Sand Through a Sieve

by Natasha Ayaz

The light in the room is dimly dying: a dusky-gold dream falling onto my fingers and the folds in my silk dress. I lie with my knees up and long brown hands on my scarlet, shadowed belly – watching the ceiling, which pulses with penumbra. In the dark, colors are rendered obsolete and things, losing their names, are reduced to pure shape. The blanket of sameness tranquilizes me. There is this warmth of silence in the space, like a big cat’s breath. He comes back and lays himself over me. Sometimes I lie on his chest and hear his heartbeat: a form of protection, keeping vigil on a beautiful beat. Earlier, I felt his pulse through his square fingertips. My eyelids waver and I sink into the privilege of sleepiness shared. I think about how every breath that fills my ribcage pushes him higher and lower, how he rides the current of my body, how every move we make impacts each other. I think about how we all might feel this amber-red ache in our chests. A hot trickle from the full, full soul. Juice bursting from the palm pit plum with every bite.

        Do you feel the night outside your window?  

Beside where we lie, a cool stream of evening licks my face. His head on my red, silk belly. Dark, wet curls and the changing wind, silver breeze through the splitting blinds. I’m careening through the world so fast while lying so still, and I know many things will happen to me. I step toward them like a captive sailor on a wooden plank: still alive with dream light, still love-swathed and silk-slipping. It’s doom but it’s lovely doom and we all share some certainty, in simple terms, of death. Sand through a sieve. The human term for the fact of our need for hands-in-hands and fingers-on-faces and eyes-drowning-in-eyes. An appreciation for the soft-belly-glow while it lasts. An open ear to the whistle of wind outside our nighttime havens. The whistle of a changing current and life despite. The falling leaves and falling sun and life despite. Love, love, love, and life despite.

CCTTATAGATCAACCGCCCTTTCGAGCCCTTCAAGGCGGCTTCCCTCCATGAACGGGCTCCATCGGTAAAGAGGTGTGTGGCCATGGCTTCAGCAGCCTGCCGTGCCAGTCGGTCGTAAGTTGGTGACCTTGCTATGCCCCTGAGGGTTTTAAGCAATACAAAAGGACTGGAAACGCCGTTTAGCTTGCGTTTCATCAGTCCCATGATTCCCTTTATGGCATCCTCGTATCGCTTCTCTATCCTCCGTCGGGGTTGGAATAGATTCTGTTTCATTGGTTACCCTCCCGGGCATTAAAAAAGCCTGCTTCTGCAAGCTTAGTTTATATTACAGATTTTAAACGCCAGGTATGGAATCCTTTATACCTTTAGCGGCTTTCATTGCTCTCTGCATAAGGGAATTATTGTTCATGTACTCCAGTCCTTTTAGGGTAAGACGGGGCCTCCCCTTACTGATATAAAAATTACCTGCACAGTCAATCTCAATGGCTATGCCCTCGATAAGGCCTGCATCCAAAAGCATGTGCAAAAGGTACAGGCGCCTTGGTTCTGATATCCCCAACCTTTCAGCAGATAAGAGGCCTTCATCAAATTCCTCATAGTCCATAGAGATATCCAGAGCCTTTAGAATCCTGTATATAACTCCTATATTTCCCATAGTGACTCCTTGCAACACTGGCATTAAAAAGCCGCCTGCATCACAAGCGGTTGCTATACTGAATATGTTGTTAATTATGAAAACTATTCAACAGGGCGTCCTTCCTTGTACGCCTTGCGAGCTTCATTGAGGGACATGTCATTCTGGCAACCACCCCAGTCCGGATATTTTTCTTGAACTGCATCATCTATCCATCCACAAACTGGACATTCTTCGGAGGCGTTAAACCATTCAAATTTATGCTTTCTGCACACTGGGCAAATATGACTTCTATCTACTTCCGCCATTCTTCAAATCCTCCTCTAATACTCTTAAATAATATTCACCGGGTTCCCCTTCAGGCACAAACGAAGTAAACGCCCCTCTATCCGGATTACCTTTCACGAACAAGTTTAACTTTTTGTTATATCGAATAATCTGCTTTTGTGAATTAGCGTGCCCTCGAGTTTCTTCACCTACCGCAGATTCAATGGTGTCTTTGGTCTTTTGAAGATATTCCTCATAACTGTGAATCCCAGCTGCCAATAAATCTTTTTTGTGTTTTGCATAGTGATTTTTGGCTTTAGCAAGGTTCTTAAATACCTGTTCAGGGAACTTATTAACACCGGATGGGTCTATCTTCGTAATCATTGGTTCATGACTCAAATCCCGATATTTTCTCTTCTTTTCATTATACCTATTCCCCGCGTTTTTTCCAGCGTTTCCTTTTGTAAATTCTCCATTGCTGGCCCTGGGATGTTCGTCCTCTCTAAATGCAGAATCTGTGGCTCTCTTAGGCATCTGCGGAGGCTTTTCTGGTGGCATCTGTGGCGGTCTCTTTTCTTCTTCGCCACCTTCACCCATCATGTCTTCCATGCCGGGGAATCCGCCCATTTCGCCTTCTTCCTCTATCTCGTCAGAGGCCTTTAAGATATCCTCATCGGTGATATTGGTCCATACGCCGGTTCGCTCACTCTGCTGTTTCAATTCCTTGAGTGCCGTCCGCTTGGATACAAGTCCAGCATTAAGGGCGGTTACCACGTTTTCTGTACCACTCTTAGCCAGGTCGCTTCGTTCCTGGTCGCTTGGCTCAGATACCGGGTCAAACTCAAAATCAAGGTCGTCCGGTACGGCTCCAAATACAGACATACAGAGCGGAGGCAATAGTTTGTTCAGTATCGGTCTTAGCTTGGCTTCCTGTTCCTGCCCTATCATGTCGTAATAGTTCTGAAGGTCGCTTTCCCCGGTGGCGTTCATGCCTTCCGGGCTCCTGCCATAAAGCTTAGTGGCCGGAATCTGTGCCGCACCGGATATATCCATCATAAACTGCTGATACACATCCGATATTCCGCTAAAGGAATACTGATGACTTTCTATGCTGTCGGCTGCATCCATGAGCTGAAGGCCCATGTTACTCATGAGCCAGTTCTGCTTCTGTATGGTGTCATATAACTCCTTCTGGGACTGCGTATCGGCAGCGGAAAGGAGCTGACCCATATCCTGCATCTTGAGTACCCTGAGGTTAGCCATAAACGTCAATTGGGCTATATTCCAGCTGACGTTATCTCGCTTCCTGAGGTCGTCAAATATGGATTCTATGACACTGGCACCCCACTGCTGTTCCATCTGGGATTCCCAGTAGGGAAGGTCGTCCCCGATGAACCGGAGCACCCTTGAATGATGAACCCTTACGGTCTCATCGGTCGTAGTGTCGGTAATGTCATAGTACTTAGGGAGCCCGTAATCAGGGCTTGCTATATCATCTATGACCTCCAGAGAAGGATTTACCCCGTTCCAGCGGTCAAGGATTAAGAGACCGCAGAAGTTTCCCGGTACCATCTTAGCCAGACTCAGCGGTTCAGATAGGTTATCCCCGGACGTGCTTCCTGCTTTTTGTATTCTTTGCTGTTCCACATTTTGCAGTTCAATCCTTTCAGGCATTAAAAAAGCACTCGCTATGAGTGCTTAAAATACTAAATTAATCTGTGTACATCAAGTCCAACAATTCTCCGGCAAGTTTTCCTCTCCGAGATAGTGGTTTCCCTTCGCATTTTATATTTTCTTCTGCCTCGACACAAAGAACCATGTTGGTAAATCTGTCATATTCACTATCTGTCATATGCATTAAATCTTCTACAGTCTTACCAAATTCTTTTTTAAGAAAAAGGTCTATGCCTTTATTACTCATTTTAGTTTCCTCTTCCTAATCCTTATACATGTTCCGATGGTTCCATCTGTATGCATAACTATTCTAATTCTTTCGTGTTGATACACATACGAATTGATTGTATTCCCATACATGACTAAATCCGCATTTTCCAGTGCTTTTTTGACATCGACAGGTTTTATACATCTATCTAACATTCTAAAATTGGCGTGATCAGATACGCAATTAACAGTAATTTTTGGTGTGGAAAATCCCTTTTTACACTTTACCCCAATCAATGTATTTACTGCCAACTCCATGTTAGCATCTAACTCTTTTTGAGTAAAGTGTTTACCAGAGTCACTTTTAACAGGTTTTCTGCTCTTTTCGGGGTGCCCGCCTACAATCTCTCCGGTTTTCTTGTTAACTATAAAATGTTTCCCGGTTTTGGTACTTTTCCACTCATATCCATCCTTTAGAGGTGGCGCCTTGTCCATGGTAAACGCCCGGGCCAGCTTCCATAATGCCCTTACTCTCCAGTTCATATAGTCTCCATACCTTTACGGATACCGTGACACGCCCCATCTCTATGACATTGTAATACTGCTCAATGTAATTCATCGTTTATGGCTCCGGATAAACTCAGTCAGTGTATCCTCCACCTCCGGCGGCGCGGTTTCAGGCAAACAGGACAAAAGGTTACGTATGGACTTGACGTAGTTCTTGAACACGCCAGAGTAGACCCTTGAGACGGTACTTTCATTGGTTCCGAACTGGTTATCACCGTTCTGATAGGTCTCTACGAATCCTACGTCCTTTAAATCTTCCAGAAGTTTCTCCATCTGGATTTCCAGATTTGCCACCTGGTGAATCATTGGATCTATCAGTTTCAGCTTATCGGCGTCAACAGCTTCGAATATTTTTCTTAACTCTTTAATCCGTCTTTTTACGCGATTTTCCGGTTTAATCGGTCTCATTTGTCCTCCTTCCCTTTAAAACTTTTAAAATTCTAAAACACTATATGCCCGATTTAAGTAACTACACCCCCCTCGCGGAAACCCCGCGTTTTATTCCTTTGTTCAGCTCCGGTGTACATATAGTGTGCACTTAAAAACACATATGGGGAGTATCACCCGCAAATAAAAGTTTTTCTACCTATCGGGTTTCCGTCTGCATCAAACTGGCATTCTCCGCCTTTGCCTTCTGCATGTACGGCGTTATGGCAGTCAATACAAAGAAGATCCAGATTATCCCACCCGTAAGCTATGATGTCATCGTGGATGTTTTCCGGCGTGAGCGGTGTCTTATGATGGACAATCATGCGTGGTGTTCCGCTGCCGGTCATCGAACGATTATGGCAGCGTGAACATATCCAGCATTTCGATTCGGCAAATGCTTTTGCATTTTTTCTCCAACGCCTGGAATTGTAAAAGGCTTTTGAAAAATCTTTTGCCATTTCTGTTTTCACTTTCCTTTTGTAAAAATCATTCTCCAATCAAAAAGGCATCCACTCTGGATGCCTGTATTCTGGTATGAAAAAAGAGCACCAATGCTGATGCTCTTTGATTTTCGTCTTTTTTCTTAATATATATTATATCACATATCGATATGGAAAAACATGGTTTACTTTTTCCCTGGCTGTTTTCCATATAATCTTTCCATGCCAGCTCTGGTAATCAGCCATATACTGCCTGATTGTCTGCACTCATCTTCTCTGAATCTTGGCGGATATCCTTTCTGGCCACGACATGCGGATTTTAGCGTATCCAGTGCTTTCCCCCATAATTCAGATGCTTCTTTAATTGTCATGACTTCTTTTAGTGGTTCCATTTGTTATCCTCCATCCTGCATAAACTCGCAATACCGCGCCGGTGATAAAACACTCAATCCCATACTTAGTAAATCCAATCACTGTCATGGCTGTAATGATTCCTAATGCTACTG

Natasha Ayaz is a fiction writer and graduate of Bard College, where she studied Written Arts and Literature. After completing her undergraduate studies, she moved back home to Boston where she is currently working on a collection of short stories. Her writing has previously appeared in The Louisville Review and is forthcoming in Narrative Magazine.